Sat, May

Prepare for a Scare: How Do Lobbyists Really Do What They Do?


CITYWATCH INSIDER REPORT (FIRST OF AN OCCASSIONAL SERIES)--If you ask someone what the small army of lobbyists who frequent LA City Hall actually do, you'll probably get an answer along the lines of, “they try to get the City Council and various commissions and committees to support projects and other things their clients want.” 

This is true. But it leaves a lot to the imagination. For instance, when a lobbyist steps off the elevator on one of the floors at City Hall, where is he or she going? To the mayor's office? To one of the 15 LA City Councilmembers' offices? To the Planning Department? Public Works? 

And even more to the point, who is the lobbyist going to talk to in one of those offices, and what, exactly, will that city official be asked to do? 

Because lobbying firms are required to register with the City Ethics Commission and file quarterly reports that are posted on the commission's website, one might assume that the answers to these questions are just a few mouse clicks away. Unfortunately, that's not the case. 

To illustrate, take the most recent quarterly report of one of five firms registered to lobby on behalf of Clear Channel Outdoor, the multinational corporation that owns some 1,600 billboards in the city. The firm, Ek & Sunkin, reported receiving $75,000 from the corporation to lobby on “issues related to City sign ordinance.” Listed as targets of that lobbying were the mayor's office, the city council offices and the city planning department. That's the extent of the report.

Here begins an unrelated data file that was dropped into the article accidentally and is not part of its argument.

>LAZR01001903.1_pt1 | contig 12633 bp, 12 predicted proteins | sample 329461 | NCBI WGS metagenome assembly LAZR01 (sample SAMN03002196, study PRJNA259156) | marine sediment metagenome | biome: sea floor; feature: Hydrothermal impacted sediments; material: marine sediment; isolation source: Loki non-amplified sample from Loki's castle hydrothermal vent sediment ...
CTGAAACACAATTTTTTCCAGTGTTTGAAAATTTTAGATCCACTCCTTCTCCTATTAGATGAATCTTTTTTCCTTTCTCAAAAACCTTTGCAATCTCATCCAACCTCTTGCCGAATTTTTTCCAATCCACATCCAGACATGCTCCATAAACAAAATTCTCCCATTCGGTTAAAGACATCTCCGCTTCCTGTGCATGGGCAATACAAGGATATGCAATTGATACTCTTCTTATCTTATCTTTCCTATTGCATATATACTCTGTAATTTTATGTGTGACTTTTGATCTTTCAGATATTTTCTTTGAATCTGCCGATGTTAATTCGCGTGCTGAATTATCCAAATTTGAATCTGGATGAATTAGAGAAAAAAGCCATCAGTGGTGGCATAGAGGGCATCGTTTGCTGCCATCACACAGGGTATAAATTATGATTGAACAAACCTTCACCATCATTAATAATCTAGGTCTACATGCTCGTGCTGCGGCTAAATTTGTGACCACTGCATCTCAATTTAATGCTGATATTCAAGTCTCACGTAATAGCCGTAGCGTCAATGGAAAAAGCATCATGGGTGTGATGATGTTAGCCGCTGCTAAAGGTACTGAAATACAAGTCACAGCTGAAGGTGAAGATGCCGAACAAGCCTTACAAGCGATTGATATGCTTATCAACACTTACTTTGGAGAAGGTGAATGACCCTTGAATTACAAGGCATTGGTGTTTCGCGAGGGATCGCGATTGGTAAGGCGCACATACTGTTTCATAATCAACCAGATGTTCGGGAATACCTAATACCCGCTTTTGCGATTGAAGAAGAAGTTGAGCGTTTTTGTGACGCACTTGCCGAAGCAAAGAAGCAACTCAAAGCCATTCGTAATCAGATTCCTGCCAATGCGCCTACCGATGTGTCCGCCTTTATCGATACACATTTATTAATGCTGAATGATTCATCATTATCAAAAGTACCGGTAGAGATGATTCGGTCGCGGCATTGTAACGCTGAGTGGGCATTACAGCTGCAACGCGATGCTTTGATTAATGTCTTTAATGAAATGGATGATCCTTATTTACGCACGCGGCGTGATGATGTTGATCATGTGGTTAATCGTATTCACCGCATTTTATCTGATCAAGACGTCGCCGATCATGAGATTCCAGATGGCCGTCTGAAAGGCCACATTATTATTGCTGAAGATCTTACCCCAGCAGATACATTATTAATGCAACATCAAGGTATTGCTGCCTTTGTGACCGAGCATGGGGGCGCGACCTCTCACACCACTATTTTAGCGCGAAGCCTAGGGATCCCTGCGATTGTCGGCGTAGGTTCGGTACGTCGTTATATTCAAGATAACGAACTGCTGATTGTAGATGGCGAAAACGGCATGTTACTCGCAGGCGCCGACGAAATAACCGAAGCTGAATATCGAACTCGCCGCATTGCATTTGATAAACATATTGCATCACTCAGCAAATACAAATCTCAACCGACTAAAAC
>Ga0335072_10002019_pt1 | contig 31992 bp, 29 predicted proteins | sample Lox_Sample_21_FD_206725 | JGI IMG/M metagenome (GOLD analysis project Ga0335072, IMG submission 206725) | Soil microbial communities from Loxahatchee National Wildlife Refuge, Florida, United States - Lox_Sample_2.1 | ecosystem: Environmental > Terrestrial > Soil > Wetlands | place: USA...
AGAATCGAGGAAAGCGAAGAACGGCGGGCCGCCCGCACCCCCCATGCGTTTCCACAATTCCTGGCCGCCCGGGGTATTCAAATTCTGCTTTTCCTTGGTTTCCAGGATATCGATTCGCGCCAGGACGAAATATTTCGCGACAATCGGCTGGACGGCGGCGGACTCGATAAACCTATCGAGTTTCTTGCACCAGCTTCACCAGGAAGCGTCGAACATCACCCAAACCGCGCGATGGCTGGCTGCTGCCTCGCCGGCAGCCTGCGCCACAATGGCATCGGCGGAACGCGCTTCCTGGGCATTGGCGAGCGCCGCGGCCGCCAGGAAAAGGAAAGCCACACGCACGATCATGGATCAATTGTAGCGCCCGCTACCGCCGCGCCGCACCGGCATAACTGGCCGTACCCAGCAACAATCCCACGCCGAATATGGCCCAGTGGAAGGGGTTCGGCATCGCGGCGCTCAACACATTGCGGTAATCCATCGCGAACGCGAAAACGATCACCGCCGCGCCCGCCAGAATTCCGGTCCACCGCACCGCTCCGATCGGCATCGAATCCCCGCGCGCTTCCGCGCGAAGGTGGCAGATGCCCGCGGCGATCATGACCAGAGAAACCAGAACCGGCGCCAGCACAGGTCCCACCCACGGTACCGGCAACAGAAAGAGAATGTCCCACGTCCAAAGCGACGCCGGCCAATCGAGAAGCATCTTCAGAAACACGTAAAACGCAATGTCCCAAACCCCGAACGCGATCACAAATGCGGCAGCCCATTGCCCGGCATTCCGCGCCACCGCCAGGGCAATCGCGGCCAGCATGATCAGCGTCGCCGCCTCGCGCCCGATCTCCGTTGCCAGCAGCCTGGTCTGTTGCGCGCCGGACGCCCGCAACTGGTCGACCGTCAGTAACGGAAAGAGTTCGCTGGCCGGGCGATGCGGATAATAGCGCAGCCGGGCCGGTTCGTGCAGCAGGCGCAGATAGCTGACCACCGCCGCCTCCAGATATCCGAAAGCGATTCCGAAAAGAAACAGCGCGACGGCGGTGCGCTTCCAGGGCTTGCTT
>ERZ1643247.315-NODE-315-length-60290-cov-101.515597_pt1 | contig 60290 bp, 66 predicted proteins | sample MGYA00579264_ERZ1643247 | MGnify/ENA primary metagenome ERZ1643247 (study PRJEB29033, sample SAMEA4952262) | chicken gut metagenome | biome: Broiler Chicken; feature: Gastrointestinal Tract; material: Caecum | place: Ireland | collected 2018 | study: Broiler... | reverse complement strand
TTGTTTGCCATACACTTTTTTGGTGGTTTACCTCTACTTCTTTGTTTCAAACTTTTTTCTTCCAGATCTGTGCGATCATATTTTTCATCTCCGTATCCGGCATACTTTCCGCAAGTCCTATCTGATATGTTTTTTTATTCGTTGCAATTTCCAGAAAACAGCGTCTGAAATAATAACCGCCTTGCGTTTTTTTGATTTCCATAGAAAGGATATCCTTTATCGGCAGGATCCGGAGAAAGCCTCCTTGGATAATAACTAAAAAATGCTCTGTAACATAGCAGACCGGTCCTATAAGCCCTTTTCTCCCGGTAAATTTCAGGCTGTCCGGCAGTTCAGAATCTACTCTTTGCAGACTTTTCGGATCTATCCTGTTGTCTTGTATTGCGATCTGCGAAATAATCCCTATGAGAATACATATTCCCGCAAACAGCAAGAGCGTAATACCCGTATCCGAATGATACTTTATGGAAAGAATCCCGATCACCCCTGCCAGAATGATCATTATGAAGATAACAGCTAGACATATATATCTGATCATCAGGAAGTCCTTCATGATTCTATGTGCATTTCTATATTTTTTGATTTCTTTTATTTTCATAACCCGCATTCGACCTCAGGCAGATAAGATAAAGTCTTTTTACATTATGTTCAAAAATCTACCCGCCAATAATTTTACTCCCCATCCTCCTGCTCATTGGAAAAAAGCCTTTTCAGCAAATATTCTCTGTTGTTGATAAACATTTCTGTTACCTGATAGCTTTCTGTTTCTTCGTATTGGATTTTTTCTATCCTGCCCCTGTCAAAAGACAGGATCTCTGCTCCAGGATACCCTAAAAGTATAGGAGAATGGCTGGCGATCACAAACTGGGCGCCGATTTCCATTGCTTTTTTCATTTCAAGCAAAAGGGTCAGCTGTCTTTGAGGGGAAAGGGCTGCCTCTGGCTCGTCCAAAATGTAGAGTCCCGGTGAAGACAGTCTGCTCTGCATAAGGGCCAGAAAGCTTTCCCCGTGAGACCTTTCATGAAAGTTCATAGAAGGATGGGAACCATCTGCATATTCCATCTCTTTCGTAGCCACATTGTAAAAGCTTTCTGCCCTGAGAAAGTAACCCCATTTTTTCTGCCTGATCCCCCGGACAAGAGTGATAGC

There are more than a thousand persons working in the mayor's office, the city council offices and the planning department. Who did the lobbyist meet with? The mayor himself or an underling? A city councilmember or one of his or her staff? The director of planning or a deputy? 

And almost every conceivable issue involving billboards would be related in some way to the city sign ordinance. Did the lobbyist want an amendment to the ordinance? A particular vote on the latest version of the ordinance which is pending in City Council committee? Something else? 

Some reports are marginally more informative. For example, when the lobbyist is working for a client with a specific real estate development, the name or address of the project is often listed. But there is typically no detail about who the lobbyist met with, when and where the meeting took place, and what, exactly, was being sought. All these questions are highly pertinent to one of the Ethics Commission's stated purposes: promoting government decisions that are “fair, transparent, and accountable.” 

We'd all like to think that politicians and other city officials are guided in their decisions purely by personal principles and public opinion. But one needn't be a cynic to assume that those officials are also influenced by the blandishments of businesses, labor unions, and others with a strong vested interest in the decisions made inside City Hall. 

Consider the fact that 200 firms employing 442 lobbyists are currently registered with the Ethics Commission, and that those firms were paid $58 million last year to promote the interest of some 1400 clients ranging from corporate behemoths like Exxon Mobil and Comcast to local businesses such as restaurants and taxi companies.